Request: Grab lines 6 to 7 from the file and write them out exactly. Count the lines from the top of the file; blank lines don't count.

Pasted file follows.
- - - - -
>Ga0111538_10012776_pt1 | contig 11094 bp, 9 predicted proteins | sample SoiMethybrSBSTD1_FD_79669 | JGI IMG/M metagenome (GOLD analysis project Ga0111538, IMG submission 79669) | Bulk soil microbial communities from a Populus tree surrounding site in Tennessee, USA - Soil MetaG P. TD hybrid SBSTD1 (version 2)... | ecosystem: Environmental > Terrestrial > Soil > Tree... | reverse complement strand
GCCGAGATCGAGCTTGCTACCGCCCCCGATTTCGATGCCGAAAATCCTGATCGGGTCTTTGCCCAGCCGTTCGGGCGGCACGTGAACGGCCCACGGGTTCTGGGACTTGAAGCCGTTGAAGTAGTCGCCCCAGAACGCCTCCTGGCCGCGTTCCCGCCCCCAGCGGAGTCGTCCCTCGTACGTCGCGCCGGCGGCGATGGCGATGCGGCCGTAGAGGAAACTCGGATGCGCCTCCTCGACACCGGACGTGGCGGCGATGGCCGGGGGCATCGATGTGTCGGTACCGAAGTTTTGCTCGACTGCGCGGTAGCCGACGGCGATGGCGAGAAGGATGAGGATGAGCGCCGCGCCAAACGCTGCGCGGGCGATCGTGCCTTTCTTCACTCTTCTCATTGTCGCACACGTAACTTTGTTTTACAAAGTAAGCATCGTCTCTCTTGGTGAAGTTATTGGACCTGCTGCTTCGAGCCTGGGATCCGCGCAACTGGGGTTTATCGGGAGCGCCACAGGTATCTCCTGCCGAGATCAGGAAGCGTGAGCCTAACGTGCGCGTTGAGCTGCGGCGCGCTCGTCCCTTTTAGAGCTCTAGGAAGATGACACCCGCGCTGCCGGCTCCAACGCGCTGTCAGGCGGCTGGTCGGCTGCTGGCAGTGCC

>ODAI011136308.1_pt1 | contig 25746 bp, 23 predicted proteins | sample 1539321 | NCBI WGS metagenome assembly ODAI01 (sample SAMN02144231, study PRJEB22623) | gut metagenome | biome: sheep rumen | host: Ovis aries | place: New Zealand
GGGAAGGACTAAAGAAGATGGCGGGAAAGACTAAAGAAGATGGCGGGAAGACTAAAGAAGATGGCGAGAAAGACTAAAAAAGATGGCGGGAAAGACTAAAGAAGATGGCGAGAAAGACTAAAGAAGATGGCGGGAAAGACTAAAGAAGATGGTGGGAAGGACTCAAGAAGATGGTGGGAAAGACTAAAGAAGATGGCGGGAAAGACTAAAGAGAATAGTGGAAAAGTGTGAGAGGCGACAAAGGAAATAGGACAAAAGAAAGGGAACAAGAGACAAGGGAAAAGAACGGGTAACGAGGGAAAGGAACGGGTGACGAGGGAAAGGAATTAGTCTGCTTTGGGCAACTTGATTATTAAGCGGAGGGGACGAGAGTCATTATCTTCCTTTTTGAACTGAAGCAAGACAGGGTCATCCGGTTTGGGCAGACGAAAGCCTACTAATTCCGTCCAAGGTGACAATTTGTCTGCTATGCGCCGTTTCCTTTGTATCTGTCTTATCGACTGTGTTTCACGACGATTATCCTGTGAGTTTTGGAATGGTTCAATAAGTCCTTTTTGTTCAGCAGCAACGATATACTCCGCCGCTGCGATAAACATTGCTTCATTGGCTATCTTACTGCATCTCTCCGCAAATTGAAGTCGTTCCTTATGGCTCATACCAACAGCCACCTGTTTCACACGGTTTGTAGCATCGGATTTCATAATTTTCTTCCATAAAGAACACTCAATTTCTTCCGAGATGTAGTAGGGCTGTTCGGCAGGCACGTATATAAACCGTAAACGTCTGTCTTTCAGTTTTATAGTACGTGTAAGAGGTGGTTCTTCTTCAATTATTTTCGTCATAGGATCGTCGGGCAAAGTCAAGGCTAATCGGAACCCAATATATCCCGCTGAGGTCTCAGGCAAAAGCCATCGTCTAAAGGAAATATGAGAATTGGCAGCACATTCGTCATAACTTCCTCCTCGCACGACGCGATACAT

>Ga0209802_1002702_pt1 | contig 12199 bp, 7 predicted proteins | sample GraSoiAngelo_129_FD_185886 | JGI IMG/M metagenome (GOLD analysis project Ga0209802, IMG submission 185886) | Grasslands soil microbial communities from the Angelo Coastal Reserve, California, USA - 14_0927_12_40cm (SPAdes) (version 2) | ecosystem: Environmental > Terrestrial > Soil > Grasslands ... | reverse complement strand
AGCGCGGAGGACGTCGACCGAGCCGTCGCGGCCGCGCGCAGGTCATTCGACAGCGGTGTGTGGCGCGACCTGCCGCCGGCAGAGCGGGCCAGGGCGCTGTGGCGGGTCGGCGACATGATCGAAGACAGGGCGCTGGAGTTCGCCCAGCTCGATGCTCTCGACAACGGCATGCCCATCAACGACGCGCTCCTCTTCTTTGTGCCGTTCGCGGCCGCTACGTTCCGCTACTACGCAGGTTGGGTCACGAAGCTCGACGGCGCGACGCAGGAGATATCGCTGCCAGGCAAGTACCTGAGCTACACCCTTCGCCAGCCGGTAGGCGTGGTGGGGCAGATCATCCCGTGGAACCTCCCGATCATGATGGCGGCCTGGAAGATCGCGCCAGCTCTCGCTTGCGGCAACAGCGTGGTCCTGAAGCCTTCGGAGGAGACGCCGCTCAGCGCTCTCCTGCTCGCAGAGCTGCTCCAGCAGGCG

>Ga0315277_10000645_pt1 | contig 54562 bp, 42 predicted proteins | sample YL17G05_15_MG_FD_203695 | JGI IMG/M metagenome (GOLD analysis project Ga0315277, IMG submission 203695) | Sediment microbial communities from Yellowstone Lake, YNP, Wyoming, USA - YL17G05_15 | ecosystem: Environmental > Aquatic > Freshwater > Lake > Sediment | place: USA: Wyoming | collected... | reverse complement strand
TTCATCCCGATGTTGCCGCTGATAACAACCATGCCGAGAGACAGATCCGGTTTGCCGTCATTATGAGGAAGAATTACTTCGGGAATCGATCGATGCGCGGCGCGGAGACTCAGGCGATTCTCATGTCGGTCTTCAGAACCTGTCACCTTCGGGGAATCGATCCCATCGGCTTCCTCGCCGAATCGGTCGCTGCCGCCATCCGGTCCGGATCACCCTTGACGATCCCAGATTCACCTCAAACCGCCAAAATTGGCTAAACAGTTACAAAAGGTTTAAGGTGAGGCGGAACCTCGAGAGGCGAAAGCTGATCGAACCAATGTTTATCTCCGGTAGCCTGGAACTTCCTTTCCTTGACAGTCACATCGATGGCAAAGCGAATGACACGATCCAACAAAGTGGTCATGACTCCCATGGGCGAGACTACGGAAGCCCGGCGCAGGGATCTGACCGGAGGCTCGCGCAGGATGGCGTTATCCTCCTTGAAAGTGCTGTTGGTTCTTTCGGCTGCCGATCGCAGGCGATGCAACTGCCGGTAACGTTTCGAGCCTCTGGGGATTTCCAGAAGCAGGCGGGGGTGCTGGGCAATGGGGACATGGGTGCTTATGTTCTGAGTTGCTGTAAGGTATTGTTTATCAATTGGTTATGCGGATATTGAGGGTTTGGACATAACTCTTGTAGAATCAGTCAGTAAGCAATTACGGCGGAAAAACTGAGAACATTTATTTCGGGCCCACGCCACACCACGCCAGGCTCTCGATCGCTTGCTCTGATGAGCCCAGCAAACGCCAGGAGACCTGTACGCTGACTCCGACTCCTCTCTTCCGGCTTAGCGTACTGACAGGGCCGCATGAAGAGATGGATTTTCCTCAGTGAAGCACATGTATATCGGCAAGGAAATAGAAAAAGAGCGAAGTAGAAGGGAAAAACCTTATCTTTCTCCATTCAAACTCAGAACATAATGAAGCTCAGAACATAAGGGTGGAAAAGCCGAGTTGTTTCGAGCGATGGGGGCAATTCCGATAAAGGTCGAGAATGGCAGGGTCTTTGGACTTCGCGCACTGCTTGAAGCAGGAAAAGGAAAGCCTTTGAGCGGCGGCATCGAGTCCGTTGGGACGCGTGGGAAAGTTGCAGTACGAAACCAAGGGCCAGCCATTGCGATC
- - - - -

AGCGCGGAGGACGTCGACCGAGCCGTCGCGGCCGCGCGCAGGTCATTCGACAGCGGTGTGTGGCGCGACCTGCCGCCGGCAGAGCGGGCCAGGGCGCTGTGGCGGGTCGGCGACATGATCGAAGACAGGGCGCTGGAGTTCGCCCAGCTCGATGCTCTCGACAACGGCATGCCCATCAACGACGCGCTCCTCTTCTTTGTGCCGTTCGCGGCCGCTACGTTCCGCTACTACGCAGGTTGGGTCACGAAGCTCGACGGCGCGACGCAGGAGATATCGCTGCCAGGCAAGTACCTGAGCTACACCCTTCGCCAGCCGGTAGGCGTGGTGGGGCAGATCATCCCGTGGAACCTCCCGATCATGATGGCGGCCTGGAAGATCGCGCCAGCTCTCGCTTGCGGCAACAGCGTGGTCCTGAAGCCTTCGGAGGAGACGCCGCTCAGCGCTCTCCTGCTCGCAGAGCTGCTCCAGCAGGCG

>Ga0315277_10000645_pt1 | contig 54562 bp, 42 predicted proteins | sample YL17G05_15_MG_FD_203695 | JGI IMG/M metagenome (GOLD analysis project Ga0315277, IMG submission 203695) | Sediment microbial communities from Yellowstone Lake, YNP, Wyoming, USA - YL17G05_15 | ecosystem: Environmental > Aquatic > Freshwater > Lake > Sediment | place: USA: Wyoming | collected... | reverse complement strand